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Ambiguous changes to entrepreneur visas show why the Immigration Rules need simplifying


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As regular readers of this blog will be aware, the Home Office’s latest statement of changes to the Immigration Rules comes into force tomorrow (Friday 6 July 2018).

Nath has summarised the various changes being introduced in a previous post. Although a relatively small part of a fairly lengthy statement of changes, the amendments being made to the Tier 1 (Entrepreneur) category caught my eye.

Those seeking entry to the UK to establish their own business, or to invest in and join a business already established here, need to get a Tier 1 (Entrepreneur) visa. They need a credible and viable business plan and either £200,000 or £50,000 to invest in the business, depending on the source of the funds.

The statement of changes makes two amendments to this route. As explained by the explanatory notes, these are to:

  1. “…restore a provision for accountants to confirm that investment has been made on an applicant’s behalf”, and
  2. “make clear where letters from legal representatives confirming signatures are required.”

The first change is fairly straightforward. Often, in order to meet the investment requirement, an applicant will rely on “third party” funding from a relative, business partner, or investment company. When applying for an extension in the entrepreneur category, an applicant relying on third party money must ensure that their business accounts confirm that the investment was made as a result of their business activity in the UK. Alternatively, the accounts must be accompanied by a letter from the Department for International Trade to the same effect.

Authenticating third party funding

The second change is a little harder to follow. The documentary requirements for entrepreneur applications were completely overhauled in January 2018. In among the welcome reformatting and general simplification, a new requirement was added.

Before January 2018, an applicant relying on third party support only needed to get the third party’s written declaration that they would actually provide the funding authenticated by a local lawyer in the country where the funds are held. This was fairly easy to comply with. The third party would sign the declaration in front of the lawyer, who would then send a letter confirming that the signature on the declaration is genuine.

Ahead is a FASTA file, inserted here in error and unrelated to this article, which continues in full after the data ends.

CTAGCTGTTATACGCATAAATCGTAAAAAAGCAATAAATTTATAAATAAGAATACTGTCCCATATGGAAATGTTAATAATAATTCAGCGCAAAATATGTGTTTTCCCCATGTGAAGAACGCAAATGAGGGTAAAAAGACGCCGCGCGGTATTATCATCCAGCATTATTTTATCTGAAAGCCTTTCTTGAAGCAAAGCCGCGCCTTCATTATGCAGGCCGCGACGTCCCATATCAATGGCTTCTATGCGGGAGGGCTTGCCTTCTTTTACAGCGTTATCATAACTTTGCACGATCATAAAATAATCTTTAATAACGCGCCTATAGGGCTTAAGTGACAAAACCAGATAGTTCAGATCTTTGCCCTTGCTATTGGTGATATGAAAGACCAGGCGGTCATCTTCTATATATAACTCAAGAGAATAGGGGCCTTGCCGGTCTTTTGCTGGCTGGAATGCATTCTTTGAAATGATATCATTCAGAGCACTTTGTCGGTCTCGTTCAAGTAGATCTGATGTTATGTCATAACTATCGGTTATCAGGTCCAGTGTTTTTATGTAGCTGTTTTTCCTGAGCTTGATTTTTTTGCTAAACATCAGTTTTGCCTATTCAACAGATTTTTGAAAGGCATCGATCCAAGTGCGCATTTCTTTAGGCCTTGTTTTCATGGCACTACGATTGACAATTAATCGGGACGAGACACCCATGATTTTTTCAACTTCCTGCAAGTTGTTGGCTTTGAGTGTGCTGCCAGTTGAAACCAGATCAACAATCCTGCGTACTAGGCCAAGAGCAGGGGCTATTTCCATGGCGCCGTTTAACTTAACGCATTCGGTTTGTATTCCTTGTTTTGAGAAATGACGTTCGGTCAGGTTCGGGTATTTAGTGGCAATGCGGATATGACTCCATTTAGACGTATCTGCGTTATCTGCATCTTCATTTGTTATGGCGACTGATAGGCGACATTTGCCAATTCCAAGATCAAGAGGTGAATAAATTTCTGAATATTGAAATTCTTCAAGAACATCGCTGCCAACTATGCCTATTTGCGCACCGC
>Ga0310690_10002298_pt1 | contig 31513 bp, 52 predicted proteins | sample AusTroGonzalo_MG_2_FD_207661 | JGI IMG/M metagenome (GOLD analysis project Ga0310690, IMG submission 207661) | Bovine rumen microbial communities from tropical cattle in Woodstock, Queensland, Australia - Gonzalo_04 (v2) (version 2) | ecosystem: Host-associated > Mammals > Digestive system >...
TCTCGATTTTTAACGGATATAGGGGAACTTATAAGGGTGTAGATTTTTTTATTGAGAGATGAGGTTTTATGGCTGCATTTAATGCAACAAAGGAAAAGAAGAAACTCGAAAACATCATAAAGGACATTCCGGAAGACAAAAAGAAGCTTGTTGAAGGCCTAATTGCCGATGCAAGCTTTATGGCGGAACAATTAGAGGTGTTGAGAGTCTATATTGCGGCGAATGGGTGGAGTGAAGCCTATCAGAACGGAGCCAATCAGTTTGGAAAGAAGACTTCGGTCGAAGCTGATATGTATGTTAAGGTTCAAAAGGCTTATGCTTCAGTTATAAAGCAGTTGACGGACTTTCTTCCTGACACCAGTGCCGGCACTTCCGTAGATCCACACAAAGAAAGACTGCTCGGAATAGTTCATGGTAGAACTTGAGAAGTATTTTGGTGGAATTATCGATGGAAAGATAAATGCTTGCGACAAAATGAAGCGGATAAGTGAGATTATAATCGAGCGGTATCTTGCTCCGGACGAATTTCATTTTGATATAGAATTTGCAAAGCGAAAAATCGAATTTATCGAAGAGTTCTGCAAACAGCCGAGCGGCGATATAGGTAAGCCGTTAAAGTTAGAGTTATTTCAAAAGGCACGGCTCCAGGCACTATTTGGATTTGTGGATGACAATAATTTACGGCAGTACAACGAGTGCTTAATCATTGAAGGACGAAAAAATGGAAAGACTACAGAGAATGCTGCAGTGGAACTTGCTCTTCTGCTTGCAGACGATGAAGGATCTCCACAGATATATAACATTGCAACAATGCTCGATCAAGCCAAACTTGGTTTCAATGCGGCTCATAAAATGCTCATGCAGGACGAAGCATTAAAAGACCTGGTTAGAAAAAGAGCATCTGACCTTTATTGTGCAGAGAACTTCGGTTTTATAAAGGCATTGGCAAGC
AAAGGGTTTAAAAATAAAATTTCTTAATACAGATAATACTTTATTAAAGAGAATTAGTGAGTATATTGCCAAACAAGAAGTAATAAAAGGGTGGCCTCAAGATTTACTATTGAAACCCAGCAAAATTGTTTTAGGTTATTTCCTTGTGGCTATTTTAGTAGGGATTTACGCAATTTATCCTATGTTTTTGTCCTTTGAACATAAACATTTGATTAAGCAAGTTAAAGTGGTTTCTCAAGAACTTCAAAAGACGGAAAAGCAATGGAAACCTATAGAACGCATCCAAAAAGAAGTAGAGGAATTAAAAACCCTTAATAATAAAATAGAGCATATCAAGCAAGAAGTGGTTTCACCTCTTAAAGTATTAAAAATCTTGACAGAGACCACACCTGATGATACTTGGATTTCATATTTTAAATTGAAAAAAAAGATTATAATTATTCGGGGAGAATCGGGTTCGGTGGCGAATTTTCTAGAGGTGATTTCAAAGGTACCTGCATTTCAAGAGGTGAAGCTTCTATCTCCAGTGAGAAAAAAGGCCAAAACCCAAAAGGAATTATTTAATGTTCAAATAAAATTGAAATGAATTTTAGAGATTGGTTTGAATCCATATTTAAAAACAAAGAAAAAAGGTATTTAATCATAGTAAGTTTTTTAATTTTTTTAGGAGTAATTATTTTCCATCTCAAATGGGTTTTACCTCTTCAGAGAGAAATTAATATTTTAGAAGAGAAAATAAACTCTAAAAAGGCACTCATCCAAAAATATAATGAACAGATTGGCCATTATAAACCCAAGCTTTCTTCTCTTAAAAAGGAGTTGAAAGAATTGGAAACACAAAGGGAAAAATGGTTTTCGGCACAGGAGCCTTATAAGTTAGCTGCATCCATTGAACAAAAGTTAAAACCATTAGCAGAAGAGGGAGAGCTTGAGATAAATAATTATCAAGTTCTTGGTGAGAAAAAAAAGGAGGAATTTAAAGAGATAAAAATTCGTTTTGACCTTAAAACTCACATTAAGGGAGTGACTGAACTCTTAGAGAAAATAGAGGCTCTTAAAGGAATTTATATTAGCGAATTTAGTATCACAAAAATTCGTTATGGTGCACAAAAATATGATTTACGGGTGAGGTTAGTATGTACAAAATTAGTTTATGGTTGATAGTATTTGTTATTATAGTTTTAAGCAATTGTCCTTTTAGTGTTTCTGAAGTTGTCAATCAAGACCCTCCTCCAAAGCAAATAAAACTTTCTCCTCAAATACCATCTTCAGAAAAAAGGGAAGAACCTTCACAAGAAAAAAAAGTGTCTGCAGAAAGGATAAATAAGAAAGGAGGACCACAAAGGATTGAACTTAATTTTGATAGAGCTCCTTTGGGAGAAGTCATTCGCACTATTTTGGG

Now, unless the third party transfers the funds to the applicant prior to the date of application, the local lawyer also has to authenticate the signature on the letter from the bank holding the investment funds. How they are expected to do this, I do not know.


If a client approached me to request a letter to be used as part of an overseas visa application, confirming the authenticity of a signature on a letter from a UK bank, I would only be comfortable if the person issuing the letter on behalf of the UK bank signed it in front of me. How else could I confirm the signature is genuine? But how many banks do you know that are willing to send staff to a customer’s lawyer’s office to sign a letter for an overseas visa application?

Seeing a reference to this requirement in the explanatory notes, I was hoping that the new changes would get rid of this unworkable requirement. Perhaps, I thought, it was never intended to require applicants to authenticate the letter required from the bank and, having realised the difficulties the new requirement is likely to cause, this mistake was now being cleared up in the statement of changes.

No such luck. The local lawyer still needs to confirm the authenticity of the letter from the bank, as well as any other letters or declarations being provided.

“Clear”, Immigration Rules style

The provision itself is Appendix A, paragraph 41(a)(vii). As amended, it requires that:

all letters and declarations in (ii)-(vi) and (viii) (where required) contain the genuine signatures of the required signatories. The letter(s) must clearly show the registration or authority of the legal representative to practise legally in the country where the third party or the money is.

For a provision designed to provide clarification, it needs a fair bit of unpicking. Translated, this seems to mean:

The letter from a local lawyer which is required when an applicant will be relying on third party funding to meet the £200,000 or £50,000 investment requirement must confirm the authenticity not just of the third party funding declaration and the letter from their bank confirming the amount of money involved. It must also verify any other letters or declarations required for the application. These might include the letter required from a venture capital firm providing funding to the business and the letter required from that fund’s accountant.

At least I think this is what it means. The reference to “all letters and declarations in (ii)-(vi) and (viii)” is clumsy drafting. Two out of the six provisions of paragraph 41(a) cited do not actually relate to a letter or declaration at all (subparagraphs (iii) and (iv)). It is not clear whether the documents required by these provisions need to be authenticated by a local lawyer. I presume not — but if this is the case why include these provisions in the amendment?

It does not bode well that this is what the Home Office seems to think the phrase “make clear” means. Simplification of the rules cannot come soon enough.

With thanks to Nick Nason for comments on an earlier draft of this blog post.


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Iain Halliday

Iain Halliday

Iain Halliday is an Advocate (the Scottish equivalent of a Barrister) at Themis Advocates. He specialises in public law, including immigration and asylum, retained EU law, human rights, and judicial review.